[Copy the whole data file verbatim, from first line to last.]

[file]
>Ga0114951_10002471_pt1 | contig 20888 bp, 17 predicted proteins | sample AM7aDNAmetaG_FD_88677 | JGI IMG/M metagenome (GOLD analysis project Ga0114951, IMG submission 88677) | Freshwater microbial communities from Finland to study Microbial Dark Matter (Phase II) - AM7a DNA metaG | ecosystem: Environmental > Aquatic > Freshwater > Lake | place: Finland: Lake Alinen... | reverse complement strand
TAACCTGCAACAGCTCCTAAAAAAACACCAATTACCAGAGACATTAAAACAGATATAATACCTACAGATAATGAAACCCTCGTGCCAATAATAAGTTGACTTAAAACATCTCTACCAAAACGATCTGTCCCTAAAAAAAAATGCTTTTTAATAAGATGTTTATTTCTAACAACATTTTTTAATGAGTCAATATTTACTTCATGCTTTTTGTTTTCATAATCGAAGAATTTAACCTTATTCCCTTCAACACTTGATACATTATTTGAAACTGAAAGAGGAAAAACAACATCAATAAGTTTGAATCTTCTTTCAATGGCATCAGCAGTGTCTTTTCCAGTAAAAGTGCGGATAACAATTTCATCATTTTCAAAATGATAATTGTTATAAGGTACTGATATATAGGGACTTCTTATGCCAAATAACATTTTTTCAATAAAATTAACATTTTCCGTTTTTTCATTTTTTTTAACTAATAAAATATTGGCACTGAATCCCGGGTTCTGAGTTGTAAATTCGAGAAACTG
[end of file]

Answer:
>Ga0114951_10002471_pt1 | contig 20888 bp, 17 predicted proteins | sample AM7aDNAmetaG_FD_88677 | JGI IMG/M metagenome (GOLD analysis project Ga0114951, IMG submission 88677) | Freshwater microbial communities from Finland to study Microbial Dark Matter (Phase II) - AM7a DNA metaG | ecosystem: Environmental > Aquatic > Freshwater > Lake | place: Finland: Lake Alinen... | reverse complement strand
TAACCTGCAACAGCTCCTAAAAAAACACCAATTACCAGAGACATTAAAACAGATATAATACCTACAGATAATGAAACCCTCGTGCCAATAATAAGTTGACTTAAAACATCTCTACCAAAACGATCTGTCCCTAAAAAAAAATGCTTTTTAATAAGATGTTTATTTCTAACAACATTTTTTAATGAGTCAATATTTACTTCATGCTTTTTGTTTTCATAATCGAAGAATTTAACCTTATTCCCTTCAACACTTGATACATTATTTGAAACTGAAAGAGGAAAAACAACATCAATAAGTTTGAATCTTCTTTCAATGGCATCAGCAGTGTCTTTTCCAGTAAAAGTGCGGATAACAATTTCATCATTTTCAAAATGATAATTGTTATAAGGTACTGATATATAGGGACTTCTTATGCCAAATAACATTTTTTCAATAAAATTAACATTTTCCGTTTTTTCATTTTTTTTAACTAATAAAATATTGGCACTGAATCCCGGGTTCTGAGTTGTAAATTCGAGAAACTG